17th March 2017
Day 3 of the ‘Alice Springs to Adelaide’ Tour
Another super early start but made it easily enough, mostly because I awoke covered in sweat and eager to get out of the tent.
The morning’s destination was King’s Canyon. The idea was to start walking at daybreak between 6am and 7am and get out by 10am. There is a designated start point for all walks (clearly marked on maps and clearly signposted) which is a big carpark with sheltered spaces for sitting out of the sun, clean toilets and taps for drinking water. By the toilet sinks there is the following sign which I think is brilliant.
Oh also, on days where the temperature is forecasted to be above 37 degrees, you are not allowed to commence the longest walk after 9am (the rim walk the group were doing). This was the case today.
Of course, I had no intention of doing the famous ‘rim walk’ with the rest of the group, that the tour guide would lead, after my disastrous experience a couple of days before. Our tour guide had already told us of an alternative walk, the Creek Walk, self guided and less than one hour so I stuck to this.
I told my friend, as she gazed wistfully towards the hill marking the start of the tougher walk (there’s a fork where the two separate off), that I was more than happy for her to take it with the rest of the group but she decided to come with me. I hope she genuinely wanted to – once more I was very clear I had no intention of ‘holding her back’.
Anyway so off we went. The creek was obviously dry but there were lots of birds twittering overhead and plenty of shade. We could just see those who had climbed the hill to walk the rim of the canyon overhead, as demonstrated in the photos.
Once again, all was that same classic red colour here, with similar shrubs and trees. It was peaceful, too, and a very pleasant temperature at this stage of the morning.
Our walk did not take very long and after completing it within the hour, we went and parked ourselves under the designated sheltered bits where we would regroup with the others. Here we discovered free WiFi to our surprise and delight – woohoo!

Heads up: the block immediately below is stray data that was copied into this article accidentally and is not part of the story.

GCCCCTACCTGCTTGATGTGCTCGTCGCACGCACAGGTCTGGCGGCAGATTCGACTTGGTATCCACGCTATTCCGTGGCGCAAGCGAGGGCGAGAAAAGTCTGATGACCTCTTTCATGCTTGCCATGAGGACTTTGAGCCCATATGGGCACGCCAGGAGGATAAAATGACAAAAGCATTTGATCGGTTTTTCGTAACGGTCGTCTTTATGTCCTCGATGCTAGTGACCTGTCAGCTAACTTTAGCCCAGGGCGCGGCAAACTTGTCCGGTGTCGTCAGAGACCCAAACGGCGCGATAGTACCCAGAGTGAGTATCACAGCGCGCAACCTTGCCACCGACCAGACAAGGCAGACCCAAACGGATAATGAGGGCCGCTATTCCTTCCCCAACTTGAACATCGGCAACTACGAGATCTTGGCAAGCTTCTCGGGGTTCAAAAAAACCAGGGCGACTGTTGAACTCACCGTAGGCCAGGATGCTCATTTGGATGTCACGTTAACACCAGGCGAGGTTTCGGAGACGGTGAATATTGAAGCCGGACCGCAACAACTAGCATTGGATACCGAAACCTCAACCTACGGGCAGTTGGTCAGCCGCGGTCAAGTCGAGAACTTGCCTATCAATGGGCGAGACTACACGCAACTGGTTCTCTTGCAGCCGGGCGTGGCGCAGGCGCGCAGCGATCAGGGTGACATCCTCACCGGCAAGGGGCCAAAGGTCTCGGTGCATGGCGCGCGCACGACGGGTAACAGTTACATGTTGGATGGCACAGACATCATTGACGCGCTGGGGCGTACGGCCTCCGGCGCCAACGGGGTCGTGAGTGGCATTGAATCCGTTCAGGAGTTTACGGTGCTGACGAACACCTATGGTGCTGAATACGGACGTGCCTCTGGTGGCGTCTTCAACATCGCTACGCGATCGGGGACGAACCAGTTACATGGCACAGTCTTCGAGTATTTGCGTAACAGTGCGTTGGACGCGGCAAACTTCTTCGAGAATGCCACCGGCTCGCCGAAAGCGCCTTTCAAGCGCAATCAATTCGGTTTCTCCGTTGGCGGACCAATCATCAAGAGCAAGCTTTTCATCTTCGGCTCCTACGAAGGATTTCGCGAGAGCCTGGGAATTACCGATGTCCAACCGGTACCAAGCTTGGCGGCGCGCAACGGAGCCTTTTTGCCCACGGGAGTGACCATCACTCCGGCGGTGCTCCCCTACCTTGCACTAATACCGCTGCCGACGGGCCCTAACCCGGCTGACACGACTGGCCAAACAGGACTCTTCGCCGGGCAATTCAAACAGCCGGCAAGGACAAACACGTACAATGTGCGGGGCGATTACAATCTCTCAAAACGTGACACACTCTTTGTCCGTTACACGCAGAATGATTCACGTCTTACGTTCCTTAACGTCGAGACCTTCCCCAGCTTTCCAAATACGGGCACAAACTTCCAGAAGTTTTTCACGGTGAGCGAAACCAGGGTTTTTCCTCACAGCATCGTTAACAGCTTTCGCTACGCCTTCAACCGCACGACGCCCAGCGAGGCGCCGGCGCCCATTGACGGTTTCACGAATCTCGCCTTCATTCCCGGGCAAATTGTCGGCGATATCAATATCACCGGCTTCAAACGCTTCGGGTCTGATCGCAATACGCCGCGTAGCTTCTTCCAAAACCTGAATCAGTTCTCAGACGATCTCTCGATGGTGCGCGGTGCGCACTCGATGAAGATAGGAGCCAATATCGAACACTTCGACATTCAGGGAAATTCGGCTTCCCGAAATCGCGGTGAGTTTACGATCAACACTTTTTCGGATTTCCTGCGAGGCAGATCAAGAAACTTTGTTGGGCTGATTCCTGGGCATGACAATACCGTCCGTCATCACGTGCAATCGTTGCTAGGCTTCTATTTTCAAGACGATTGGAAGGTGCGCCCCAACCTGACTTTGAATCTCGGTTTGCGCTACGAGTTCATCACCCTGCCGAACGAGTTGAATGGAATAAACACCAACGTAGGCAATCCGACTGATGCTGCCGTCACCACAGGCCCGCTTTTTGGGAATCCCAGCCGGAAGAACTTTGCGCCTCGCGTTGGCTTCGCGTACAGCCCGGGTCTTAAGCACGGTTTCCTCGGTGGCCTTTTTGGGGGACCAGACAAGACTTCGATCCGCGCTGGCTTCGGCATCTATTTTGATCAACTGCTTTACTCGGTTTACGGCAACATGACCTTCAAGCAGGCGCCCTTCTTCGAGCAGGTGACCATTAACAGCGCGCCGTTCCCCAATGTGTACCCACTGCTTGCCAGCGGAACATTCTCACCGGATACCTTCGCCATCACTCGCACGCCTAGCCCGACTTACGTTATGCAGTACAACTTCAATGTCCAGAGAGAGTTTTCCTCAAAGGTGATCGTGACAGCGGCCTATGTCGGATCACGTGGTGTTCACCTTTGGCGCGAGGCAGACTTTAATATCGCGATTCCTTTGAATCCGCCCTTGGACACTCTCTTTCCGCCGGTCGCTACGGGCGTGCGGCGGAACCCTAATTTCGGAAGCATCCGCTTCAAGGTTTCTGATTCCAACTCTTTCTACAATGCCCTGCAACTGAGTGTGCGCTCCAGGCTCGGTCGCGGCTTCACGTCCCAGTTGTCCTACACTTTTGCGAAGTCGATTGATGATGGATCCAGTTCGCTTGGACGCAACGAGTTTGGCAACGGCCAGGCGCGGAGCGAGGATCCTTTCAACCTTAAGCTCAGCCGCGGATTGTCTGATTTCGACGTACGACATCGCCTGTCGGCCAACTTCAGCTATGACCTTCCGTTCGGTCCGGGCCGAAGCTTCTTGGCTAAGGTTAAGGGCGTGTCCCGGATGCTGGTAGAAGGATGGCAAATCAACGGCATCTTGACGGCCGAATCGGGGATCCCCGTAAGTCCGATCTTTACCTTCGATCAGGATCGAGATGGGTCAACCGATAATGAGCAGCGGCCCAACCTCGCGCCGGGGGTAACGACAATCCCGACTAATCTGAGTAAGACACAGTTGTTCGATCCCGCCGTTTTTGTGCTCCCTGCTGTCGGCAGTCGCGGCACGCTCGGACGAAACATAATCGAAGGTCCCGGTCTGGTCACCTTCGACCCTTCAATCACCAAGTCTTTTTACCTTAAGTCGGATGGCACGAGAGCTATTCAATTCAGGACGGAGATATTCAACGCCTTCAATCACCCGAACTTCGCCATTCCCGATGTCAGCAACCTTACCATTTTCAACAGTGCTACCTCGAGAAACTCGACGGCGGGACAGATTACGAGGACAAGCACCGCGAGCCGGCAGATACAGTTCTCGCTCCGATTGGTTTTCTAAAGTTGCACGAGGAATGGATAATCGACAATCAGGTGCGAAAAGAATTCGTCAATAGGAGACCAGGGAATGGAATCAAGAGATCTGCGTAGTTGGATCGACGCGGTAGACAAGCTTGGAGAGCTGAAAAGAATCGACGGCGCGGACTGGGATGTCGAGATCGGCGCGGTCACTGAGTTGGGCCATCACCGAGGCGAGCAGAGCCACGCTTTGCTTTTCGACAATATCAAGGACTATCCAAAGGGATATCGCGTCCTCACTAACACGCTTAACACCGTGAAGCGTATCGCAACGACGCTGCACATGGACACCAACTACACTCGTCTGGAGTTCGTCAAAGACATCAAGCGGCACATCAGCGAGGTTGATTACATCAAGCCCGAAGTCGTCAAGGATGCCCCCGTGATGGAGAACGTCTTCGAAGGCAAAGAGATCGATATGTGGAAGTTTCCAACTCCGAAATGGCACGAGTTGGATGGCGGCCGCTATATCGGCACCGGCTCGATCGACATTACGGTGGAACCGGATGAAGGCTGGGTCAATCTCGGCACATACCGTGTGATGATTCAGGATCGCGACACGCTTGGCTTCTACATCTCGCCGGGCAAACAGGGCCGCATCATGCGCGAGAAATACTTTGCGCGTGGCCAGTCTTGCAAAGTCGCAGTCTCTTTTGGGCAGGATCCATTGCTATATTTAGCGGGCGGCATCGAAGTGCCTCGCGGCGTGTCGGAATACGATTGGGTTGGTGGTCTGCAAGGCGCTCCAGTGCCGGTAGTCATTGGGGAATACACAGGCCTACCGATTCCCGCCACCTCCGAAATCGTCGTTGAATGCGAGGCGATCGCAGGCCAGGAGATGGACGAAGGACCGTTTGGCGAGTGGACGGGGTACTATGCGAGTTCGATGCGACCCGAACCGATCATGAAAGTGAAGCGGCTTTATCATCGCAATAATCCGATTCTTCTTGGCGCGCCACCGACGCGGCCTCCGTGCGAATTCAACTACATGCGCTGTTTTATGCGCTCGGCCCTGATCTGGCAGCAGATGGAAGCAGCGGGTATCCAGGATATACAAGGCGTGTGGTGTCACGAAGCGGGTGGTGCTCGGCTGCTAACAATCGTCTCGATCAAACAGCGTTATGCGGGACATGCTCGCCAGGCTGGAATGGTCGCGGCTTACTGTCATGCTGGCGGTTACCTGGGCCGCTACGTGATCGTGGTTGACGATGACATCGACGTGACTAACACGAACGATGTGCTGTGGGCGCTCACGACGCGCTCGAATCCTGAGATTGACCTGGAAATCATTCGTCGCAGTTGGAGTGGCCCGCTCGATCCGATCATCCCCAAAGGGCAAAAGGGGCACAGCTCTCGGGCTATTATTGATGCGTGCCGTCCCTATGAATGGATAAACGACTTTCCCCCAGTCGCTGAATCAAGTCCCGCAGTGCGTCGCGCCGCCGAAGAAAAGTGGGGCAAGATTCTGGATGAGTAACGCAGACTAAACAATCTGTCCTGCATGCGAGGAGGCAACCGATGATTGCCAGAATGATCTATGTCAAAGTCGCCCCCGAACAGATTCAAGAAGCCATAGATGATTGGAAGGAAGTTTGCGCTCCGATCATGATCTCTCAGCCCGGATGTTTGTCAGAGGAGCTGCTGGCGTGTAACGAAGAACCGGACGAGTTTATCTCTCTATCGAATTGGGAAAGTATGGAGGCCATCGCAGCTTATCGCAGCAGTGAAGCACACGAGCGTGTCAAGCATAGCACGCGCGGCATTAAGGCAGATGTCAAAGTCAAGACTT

Once the rest of the group returned, sweaty and triumphant (I can honestly say not one iota of jealousy went through me at this point), we jumped back on the bus and were driven back to the Kings Canyon resort to enjoy the pool there once more as our tour guide prepped our lunch at one of the resort’s picnic tables.
As the showers there were excellent, after a quick dip in the pool and lounging a bit, I took a long and luxurious one – felt cleaner than I had in ages.
Then a hearty lunch of mince or bean wraps with tons of veg and condiments, surrounded by extremely irritating flies (they cropped up a lot during our time in the outback but are only annoying, not harmful), and then onward to our camp.
We had been warned that the camp, in Erldunda, was basic and there was little to do there so we were advised to go and chill at the on-site bar where there was air con and WiFi until dinner, which we duly did.
Also met these two so obviously I was happy.
The camp wasn’t as basic as I’d thought it was going to be though – nice bar, nice shop, good clean bathrooms, etc. Quite enjoyed the evening, including the meal the guide cooked up (stir fry with noodles and rice…Quite a talented bloke!).
Tried and failed to get amazing shots of night sky…
Also learnt what the word ‘bogan‘ meant later, as used by another tour passenger go describe some fellow campers (a family) here, but I won’t go into detail about that…you can read the link and determine for yourself what he meant…
And then settled to sleep. I chose to once more sleep in the tent, everyone else slept outside under the stars.
18th March 2017
Day 6 – Tour day 4